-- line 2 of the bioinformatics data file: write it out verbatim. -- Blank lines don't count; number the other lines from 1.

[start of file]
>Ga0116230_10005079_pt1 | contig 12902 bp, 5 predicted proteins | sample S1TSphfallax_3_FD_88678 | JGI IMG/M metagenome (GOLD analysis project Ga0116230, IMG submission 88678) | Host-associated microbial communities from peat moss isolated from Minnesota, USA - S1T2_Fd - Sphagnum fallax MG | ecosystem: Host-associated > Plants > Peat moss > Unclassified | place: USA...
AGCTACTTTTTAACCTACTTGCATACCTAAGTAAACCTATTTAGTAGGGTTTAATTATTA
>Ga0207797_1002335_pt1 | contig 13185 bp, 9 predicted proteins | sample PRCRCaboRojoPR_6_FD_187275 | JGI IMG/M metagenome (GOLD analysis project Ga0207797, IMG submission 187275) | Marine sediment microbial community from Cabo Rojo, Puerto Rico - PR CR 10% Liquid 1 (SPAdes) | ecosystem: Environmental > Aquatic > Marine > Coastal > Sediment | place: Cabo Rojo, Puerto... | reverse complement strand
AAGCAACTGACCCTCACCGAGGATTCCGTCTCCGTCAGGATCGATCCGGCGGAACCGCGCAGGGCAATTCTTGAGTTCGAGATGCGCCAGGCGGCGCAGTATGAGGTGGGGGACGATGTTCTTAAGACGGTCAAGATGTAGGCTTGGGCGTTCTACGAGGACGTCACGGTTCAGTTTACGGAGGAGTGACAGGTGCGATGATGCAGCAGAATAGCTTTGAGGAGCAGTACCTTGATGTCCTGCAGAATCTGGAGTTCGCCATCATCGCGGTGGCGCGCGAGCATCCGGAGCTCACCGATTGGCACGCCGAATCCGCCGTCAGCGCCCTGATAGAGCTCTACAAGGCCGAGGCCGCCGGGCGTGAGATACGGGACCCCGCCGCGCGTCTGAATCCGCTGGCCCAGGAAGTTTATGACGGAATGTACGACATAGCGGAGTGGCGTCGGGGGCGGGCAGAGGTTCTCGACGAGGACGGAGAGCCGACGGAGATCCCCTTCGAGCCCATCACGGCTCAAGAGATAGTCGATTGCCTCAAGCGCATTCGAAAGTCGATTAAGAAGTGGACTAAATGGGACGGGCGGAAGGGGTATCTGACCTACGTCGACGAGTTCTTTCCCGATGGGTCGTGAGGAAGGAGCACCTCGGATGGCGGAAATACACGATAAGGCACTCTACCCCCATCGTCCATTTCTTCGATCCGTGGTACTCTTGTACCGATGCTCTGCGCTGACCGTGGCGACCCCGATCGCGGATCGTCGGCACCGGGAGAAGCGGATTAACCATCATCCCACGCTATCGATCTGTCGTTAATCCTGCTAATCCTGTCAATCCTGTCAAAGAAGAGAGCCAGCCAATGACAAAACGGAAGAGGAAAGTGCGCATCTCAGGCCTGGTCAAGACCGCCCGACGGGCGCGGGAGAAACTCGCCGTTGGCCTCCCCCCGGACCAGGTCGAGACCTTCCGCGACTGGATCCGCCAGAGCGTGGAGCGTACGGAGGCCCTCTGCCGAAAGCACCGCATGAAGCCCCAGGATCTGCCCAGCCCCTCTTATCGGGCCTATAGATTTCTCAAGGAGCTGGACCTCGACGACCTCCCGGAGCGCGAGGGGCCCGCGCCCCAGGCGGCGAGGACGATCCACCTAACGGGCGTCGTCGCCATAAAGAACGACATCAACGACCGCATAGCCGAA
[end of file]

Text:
AGCTACTTTTTAACCTACTTGCATACCTAAGTAAACCTATTTAGTAGGGTTTAATTATTA